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The old-school Chevrolet Blazer that never was


#1

The legend of the Chevrolet Blazer is well established, and known to many enthusiasts: Ford introduces Bronco in ‘65 as a 1966 mode year, in a fit of equine-themed offerings starting with the Mustang. Dearborn enjoys wild success for four model years while Chevrolet/GMC sits on its hands and waits for the commotion to blow over before introducing its own sport-utility vehicle, the K5 Blazer and Jimmy.


This is a companion discussion topic for the original entry at https://www.hagerty.com/articles-videos/articles/2019/02/04/old-school-blazer-that-never-was

#2

Wish Chevy would of kept making the 72 model for a few more years. The 73 74 models were not even close to the quality of the 72. The doors never felt good when you shut them on that new body style and they rusted out like crazy .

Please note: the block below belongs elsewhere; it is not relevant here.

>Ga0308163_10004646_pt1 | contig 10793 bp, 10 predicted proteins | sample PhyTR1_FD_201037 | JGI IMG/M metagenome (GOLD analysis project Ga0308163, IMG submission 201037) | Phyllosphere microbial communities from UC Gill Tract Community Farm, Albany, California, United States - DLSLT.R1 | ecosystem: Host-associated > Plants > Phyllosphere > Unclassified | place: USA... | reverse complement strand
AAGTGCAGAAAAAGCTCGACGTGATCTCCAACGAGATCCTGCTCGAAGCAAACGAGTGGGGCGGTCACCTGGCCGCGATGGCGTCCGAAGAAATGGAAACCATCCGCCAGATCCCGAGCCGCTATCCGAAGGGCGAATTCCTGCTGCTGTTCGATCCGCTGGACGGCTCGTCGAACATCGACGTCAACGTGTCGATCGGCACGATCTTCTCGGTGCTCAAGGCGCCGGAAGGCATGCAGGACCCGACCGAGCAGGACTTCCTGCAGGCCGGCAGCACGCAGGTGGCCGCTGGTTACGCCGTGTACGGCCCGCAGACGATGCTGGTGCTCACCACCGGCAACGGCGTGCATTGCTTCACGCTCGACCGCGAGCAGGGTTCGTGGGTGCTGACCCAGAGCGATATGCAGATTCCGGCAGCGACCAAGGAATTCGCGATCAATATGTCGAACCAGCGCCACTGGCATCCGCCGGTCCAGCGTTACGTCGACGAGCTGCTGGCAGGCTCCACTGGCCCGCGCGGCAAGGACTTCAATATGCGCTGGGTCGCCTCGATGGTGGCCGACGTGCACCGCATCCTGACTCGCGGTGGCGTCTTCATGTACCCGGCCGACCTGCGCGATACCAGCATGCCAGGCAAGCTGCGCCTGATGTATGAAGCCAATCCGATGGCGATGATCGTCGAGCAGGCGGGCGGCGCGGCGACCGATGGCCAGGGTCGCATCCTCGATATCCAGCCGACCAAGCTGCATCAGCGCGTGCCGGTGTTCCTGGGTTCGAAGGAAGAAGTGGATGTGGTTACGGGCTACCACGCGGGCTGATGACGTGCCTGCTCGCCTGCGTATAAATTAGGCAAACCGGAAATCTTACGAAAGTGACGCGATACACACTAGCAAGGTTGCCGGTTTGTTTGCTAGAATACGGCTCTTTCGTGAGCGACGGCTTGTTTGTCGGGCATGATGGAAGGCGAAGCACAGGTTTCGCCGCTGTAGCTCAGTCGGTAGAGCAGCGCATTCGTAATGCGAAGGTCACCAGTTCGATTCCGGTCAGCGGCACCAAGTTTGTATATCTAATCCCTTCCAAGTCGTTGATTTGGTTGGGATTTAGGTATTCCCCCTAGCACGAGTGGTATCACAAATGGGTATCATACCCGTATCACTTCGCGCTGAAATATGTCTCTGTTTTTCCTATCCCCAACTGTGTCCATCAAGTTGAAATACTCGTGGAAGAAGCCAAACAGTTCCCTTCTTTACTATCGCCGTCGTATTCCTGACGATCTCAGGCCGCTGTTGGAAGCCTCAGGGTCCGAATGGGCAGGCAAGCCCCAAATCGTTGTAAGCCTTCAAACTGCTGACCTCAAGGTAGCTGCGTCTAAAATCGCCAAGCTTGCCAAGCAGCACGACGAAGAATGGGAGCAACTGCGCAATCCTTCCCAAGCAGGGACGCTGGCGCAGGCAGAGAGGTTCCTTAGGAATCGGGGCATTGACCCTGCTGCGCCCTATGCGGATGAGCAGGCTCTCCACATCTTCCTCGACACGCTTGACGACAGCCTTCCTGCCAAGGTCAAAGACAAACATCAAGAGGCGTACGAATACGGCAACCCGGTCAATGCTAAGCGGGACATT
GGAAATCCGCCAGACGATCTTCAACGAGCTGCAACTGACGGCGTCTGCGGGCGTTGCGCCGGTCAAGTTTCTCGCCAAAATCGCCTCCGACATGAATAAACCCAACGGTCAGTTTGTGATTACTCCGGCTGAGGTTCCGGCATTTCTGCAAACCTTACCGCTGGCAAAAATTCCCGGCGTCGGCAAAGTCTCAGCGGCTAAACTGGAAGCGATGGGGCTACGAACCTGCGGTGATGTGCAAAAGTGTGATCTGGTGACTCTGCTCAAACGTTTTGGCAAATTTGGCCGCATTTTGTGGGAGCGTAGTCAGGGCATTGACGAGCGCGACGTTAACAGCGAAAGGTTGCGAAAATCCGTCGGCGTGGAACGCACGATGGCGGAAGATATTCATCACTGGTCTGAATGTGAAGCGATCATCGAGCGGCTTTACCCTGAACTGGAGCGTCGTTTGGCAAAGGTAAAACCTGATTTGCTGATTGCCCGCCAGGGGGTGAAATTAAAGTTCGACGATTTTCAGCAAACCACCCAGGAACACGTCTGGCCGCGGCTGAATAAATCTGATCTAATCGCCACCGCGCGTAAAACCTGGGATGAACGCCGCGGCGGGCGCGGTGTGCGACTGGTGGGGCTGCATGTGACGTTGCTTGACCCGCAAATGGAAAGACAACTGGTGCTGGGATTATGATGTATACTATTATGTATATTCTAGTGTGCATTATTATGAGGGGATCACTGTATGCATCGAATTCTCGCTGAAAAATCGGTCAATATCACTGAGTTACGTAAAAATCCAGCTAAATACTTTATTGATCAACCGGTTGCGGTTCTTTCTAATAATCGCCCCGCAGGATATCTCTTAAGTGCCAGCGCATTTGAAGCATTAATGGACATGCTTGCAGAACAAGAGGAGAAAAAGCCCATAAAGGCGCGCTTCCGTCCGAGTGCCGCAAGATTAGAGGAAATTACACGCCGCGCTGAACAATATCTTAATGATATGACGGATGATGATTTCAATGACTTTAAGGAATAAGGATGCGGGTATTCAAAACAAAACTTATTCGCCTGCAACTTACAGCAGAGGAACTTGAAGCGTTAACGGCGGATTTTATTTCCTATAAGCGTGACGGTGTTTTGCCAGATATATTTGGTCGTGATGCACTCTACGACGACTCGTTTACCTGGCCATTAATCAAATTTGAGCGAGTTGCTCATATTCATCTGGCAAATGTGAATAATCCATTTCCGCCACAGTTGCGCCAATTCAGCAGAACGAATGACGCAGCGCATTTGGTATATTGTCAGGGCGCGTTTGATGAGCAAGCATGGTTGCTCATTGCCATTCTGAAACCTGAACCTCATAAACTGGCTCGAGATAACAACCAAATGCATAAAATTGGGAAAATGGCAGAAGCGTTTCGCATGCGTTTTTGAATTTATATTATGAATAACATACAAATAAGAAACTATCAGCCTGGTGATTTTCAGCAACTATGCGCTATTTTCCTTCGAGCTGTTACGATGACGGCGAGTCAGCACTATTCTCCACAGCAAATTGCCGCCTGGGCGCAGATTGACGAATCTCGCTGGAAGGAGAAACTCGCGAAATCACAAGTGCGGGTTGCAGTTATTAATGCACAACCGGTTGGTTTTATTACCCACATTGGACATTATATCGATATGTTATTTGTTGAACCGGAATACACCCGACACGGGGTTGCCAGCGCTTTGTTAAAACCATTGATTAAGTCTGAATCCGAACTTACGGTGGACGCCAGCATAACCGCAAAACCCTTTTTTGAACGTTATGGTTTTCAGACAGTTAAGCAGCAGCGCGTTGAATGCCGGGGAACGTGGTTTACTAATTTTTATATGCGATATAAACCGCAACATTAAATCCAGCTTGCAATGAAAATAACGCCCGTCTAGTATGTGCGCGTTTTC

#3

Interesting article, thanks. Looks to me like that clay foretold the '67-'68 C/K hood styling, the Suburban rear lights as mentioned, and more interesting, the wheel opening treatment that later appeared on the ‘71 Plymouth B-bodies and mid’'70s Dodge trucks.


#4

I have to disagree with @hotrodduane62 here. The 72 was a great ride, don’t get me wrong, but the 73 model year was an improvement in almost every way. Design aside (I prefer the square body over the previous gen), the 73 was more aerodynamic, had better fit and finish, better gaps, better sound insulation, better weather seals, better materials, better appointments, more features, was safer, I can go on… All of this comes at a cost, it adds weight. The doors were no exception to this weight gain, but when properly adjusted (providing that the door bushings are in good shape), they close very nicely with a single finger’s worth of pressure.


#5

Looks to me like a lot of the styling of this prototype went into the Brazilian version of the Suburban - just look up 1971 Chevrolet Veraneio, and you’ll see what I mean.